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The Successful Interview Guide

Introduction

Have you ever wondered how some people seem to ‘get lucky’ and always get the job they want? Luck rarely comes in to it, except for the odd occasion which might arise from being in the right place at the right time and having a great opportunity fall into your lap. For the most part though, this won’t be the case which is where learning how to perform a winning interview will help you on your path to getting the job you want.

If you have reached the stage where your CV has gained you an invitation to attend an interview, then you have done well to complete the first part of the interview process (please see our Successful CV Writing guide to gain guidance on writing an impressive CV).  However, never get complacent and over-confident at this point – that’s just the first hurdle! It may have been tough to gain an interview in the first place particularly if you know that competition is fierce for a specific role, but you should never rely on your CV alone and believe that all you have to do now to clinch the job is have a friendly chat with the recruiters! The next stage is definitely more challenging as you now need to live up to the good impression you have made on paper.

The art of a good interview is gaining the balance between sounding natural and unrehearsed but actually having prepared answers to typical questions and ensuring you create the opportunity to sell yourself as best as possible in the short time that you have. Gaining this balance requires commitment, time, and self-belief - surely it’s worth preparing for properly if it’s your career, after all? Describing it as a ‘performance’ is the best way of ensuring your preparation, but not to the point whereby you have learnt your lines and you come across as stiff and unnatural. Try to prepare your answers using bullet points which act as an aide-memoire rather than learning whole paragraphs of text - make up acronyms to help you remember your points if it helps but you want to sound as though you are speaking spontaneously whilst giving thought to your answers. Of course, without taking it literally, you cannot exactly pre-empt every question, but you can certainly predict and plan for many of them and use your material to fit to the particular question being asked.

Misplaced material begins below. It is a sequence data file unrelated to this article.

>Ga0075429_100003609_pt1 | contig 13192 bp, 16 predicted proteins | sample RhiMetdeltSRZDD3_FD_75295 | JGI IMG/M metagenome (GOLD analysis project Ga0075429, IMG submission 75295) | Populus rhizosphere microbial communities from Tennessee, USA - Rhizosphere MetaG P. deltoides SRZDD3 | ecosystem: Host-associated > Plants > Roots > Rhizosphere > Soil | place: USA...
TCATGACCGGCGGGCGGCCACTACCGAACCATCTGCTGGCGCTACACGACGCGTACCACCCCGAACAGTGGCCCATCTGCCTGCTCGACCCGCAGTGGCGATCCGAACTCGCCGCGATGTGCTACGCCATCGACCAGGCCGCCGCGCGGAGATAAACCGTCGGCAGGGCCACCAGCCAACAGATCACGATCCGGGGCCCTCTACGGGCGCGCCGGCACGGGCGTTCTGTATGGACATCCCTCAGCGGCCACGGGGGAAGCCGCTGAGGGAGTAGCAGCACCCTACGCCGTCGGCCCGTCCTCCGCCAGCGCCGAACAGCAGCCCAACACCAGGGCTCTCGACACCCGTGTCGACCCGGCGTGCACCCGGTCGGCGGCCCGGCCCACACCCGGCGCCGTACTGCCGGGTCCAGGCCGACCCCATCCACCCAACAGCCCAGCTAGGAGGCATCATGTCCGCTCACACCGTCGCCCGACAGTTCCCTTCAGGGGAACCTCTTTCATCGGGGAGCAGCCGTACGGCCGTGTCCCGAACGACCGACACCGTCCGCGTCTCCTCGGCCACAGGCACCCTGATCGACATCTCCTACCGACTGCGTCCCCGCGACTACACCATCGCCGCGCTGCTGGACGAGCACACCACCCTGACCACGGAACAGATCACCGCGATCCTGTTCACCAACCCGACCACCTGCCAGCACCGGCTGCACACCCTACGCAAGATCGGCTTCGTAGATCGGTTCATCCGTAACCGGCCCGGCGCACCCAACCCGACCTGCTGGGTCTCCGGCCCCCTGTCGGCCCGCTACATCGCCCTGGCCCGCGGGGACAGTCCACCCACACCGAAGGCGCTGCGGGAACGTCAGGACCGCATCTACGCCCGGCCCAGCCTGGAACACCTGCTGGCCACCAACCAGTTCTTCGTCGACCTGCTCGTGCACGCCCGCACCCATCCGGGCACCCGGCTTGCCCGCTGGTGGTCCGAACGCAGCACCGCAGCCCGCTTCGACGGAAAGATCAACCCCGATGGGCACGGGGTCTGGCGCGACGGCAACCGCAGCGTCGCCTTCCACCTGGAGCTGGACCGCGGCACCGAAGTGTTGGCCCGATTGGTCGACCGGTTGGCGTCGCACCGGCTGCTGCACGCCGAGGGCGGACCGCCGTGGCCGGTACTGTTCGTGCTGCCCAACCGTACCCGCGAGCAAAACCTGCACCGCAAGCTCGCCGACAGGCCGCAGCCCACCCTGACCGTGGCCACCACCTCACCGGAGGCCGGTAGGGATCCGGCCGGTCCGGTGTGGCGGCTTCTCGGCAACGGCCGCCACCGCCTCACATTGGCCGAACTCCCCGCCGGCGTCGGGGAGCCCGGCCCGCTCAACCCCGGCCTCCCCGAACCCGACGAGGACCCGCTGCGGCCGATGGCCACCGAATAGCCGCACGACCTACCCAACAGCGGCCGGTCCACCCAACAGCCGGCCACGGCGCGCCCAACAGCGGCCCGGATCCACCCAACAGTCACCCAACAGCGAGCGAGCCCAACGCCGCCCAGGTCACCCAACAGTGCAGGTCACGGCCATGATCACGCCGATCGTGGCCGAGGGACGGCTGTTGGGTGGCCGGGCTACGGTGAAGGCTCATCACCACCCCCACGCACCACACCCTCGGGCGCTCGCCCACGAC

The most repeated response to individuals’ apprehension about interviews is “I’m not comfortable talking about myself…. I don’t like boasting…. Interviews make me nervous…. I don’t like talking about my achievements” etc. This is the key reason people fail in interviews – interviews are not the time to be modest; confidence and conviction in what you say are essential to make that impact in the one-time opportunity that you have. Of course, the content of what you say matters enormously, but how it is said, is critical in your overall performance. If you have planned well and have prepared some good answers, whether or not you feel confident inside, you want to ensure your nerves appear to be under control and you are able to ‘act’ the role you want to play but not so extreme that you are completely out of character!  However, the point to be made is that it is important to push yourself slightly out of your comfort zone and aim to exude confidence externally - surprisingly, one can follow the other so you can actually result in genuinely feeling confident once you see others responding to that behaviour.

Ultimately, anything worthwhile achieving requires effort, so you should ask yourself whether you are happy with the feedback you have had during interviews. If not, be proactive by focusing on what you can do to improve your approach which may mean breaking out of the negative and destructive self-beliefs. Instead you should focus on your skills, strengths and abilities to sell yourself and convince the recruiter why you are the best person for the job.

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